Biden had ‘strong inclination’ to reject Willow oil project
Biden said he feared a court case, if the project weren't approved, would open even more of Alaska's Arctic to oil drilling.
U.S. President Joe Biden said he had “strong inclination” to disapprove the Willow oil project in Alaska during a news conference with Canada’s Prime Minister Justin Trudeau in Ottawa on Friday.
“The advice I got from counsel was that if that were the case, I may very well lose in court and lose that case in court to the oil company and then not be able to do what I really want to do beyond that,” Biden added.
The Willow project is a roughly $7 billion proposal by ConocoPhillips and would be located inside the National Petroleum Reserve – Alaska, a 23 million-acre area on the state’s North Slope. The area holds an estimated 600 million barrels of oil.
Biden’s Interior Department approved a scaled down version of the project that would include three drill sites and less surface infrastructure than originally proposed, which — according to the Interior Department — would help to reduce its impact on the habitats of threatened species such as polar bears and yellow-billed loons.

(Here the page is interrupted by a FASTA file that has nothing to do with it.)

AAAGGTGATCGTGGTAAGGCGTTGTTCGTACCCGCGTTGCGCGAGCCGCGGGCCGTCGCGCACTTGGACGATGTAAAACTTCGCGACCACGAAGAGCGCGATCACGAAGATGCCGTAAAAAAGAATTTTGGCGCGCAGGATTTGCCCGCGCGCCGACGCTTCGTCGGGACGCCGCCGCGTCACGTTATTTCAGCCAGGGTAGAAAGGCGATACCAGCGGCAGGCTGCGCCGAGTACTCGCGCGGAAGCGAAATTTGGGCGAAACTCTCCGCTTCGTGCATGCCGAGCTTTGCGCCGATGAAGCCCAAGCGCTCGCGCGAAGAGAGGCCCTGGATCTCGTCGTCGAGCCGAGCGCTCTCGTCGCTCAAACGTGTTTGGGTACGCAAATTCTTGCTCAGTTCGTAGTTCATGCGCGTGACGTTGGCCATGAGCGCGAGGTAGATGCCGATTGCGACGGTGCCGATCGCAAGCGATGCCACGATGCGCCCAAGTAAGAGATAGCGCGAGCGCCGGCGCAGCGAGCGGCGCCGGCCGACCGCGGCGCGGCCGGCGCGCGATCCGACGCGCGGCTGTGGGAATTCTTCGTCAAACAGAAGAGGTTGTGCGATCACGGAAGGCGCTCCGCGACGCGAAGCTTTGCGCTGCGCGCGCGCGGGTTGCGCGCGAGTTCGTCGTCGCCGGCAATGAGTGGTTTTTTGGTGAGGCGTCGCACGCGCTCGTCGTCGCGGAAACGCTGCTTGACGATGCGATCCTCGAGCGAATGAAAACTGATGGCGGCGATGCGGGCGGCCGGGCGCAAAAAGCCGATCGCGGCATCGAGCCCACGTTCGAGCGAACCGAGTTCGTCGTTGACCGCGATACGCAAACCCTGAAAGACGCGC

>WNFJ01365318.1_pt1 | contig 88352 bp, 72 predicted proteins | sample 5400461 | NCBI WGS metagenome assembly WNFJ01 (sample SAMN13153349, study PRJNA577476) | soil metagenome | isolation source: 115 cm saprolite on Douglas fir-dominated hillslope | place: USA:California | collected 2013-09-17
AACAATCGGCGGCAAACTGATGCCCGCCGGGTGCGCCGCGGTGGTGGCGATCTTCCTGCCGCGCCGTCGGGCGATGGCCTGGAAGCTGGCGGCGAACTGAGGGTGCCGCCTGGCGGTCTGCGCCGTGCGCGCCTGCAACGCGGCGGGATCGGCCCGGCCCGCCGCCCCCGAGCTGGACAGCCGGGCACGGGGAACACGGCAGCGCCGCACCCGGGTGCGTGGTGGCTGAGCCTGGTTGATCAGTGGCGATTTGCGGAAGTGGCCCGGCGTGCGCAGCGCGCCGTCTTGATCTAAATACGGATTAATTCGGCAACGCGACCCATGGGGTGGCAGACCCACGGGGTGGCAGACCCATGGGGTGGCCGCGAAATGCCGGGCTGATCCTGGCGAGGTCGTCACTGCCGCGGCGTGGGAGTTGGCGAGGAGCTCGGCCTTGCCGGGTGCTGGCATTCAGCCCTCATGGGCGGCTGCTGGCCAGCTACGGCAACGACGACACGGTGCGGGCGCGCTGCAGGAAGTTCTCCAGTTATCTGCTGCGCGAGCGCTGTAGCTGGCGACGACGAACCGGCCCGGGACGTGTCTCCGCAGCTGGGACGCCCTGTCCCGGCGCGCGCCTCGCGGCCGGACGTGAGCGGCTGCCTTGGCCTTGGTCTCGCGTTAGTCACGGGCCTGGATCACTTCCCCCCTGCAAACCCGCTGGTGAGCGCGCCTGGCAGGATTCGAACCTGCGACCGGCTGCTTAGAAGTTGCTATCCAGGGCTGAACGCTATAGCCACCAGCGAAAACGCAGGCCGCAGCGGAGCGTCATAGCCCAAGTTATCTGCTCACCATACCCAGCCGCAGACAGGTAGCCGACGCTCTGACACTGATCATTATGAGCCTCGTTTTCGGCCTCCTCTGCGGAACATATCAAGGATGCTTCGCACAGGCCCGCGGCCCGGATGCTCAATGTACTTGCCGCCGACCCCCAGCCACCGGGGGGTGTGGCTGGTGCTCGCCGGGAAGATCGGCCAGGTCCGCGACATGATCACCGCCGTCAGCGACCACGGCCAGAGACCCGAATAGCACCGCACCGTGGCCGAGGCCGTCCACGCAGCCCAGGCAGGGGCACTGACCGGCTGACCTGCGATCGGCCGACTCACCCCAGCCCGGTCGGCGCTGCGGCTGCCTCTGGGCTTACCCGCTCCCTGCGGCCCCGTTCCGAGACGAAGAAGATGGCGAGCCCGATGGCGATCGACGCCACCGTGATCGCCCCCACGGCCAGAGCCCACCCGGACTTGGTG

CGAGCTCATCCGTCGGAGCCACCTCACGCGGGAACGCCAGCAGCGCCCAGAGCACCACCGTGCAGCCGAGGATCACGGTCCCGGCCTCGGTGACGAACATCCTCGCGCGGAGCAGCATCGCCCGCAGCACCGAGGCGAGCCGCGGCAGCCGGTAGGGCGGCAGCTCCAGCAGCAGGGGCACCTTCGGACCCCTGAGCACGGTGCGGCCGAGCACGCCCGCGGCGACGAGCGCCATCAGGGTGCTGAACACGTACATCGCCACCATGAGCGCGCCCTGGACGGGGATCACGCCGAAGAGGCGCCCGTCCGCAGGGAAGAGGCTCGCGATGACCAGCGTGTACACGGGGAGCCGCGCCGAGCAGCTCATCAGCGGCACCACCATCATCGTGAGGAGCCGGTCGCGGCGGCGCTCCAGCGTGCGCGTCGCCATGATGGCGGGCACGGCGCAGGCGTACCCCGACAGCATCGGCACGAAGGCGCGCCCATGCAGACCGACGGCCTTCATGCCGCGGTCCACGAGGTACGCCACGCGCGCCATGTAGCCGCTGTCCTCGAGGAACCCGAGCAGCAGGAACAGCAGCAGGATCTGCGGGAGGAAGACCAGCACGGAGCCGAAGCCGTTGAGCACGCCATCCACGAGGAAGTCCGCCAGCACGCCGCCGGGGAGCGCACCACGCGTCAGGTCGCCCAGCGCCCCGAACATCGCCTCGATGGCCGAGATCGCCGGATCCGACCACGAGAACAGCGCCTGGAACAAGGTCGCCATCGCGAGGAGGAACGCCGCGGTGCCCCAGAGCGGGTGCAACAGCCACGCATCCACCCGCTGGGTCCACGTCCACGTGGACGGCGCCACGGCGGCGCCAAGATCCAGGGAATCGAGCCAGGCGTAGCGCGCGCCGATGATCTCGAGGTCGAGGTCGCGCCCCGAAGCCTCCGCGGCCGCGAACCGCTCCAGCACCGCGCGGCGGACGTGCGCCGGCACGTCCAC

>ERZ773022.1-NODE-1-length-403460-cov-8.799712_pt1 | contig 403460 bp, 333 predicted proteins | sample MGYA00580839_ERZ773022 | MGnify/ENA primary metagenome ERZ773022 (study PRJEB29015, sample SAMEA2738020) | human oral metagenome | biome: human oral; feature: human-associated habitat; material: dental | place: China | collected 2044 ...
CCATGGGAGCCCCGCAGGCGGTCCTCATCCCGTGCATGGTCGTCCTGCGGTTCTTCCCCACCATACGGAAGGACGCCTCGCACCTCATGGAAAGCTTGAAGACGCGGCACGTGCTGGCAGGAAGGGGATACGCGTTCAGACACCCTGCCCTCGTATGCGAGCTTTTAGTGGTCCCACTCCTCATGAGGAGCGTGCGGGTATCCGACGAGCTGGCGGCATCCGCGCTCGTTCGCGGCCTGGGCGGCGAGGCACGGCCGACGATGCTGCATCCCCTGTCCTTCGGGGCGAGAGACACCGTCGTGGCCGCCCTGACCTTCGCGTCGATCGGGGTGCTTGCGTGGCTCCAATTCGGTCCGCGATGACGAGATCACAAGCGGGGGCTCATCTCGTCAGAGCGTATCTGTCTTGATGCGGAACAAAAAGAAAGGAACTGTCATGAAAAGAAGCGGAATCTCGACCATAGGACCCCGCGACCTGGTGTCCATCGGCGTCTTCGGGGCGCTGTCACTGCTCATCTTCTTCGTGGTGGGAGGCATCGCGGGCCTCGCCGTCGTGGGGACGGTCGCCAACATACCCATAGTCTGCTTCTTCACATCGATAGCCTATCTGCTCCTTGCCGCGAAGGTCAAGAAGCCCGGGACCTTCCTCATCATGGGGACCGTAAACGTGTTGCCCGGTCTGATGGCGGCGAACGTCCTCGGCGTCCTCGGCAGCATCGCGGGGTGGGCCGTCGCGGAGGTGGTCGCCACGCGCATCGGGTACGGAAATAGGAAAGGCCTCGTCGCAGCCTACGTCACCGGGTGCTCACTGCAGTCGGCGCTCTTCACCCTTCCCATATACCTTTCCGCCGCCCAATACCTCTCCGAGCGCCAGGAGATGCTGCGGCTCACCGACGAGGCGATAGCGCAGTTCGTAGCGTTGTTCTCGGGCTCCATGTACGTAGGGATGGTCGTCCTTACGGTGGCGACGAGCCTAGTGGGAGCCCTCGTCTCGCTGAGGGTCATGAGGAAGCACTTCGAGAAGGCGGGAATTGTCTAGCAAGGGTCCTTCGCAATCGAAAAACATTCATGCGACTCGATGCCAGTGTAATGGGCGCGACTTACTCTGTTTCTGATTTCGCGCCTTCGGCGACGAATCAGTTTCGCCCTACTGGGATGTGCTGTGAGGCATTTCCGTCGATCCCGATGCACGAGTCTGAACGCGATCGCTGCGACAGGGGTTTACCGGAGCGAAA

The full project had been initially approved by the Trump administration years ago, but a federal judge in Alaska in 2021 reversed that decision, saying the environmental analysis was flawed and needed to be redone.
Despite the scale down, environmental groups remain unhappy arguing that the project, even in its smaller form, still poses a threat to the wilderness and that it conflicts with the Biden administration’s promises to fight climate change.
This article has been fact-checked by Arctic Today and Polar Research and Policy Initiative, with the support of the EMIF managed by the Calouste Gulbenkian Foundation.
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